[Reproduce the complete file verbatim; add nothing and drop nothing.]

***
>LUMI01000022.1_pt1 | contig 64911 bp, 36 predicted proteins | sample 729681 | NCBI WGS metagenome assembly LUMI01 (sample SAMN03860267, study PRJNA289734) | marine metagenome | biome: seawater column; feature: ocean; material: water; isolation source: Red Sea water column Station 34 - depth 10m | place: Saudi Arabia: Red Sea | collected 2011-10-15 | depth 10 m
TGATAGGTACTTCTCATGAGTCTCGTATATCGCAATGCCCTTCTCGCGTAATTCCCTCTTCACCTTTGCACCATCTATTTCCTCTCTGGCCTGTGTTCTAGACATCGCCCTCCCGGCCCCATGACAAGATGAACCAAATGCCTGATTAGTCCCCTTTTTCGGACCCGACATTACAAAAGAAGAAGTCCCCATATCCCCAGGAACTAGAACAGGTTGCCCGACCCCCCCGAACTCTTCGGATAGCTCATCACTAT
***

>LUMI01000022.1_pt1 | contig 64911 bp, 36 predicted proteins | sample 729681 | NCBI WGS metagenome assembly LUMI01 (sample SAMN03860267, study PRJNA289734) | marine metagenome | biome: seawater column; feature: ocean; material: water; isolation source: Red Sea water column Station 34 - depth 10m | place: Saudi Arabia: Red Sea | collected 2011-10-15 | depth 10 m
TGATAGGTACTTCTCATGAGTCTCGTATATCGCAATGCCCTTCTCGCGTAATTCCCTCTTCACCTTTGCACCATCTATTTCCTCTCTGGCCTGTGTTCTAGACATCGCCCTCCCGGCCCCATGACAAGATGAACCAAATGCCTGATTAGTCCCCTTTTTCGGACCCGACATTACAAAAGAAGAAGTCCCCATATCCCCAGGAACTAGAACAGGTTGCCCGACCCCCCCGAACTCTTCGGATAGCTCATCACTAT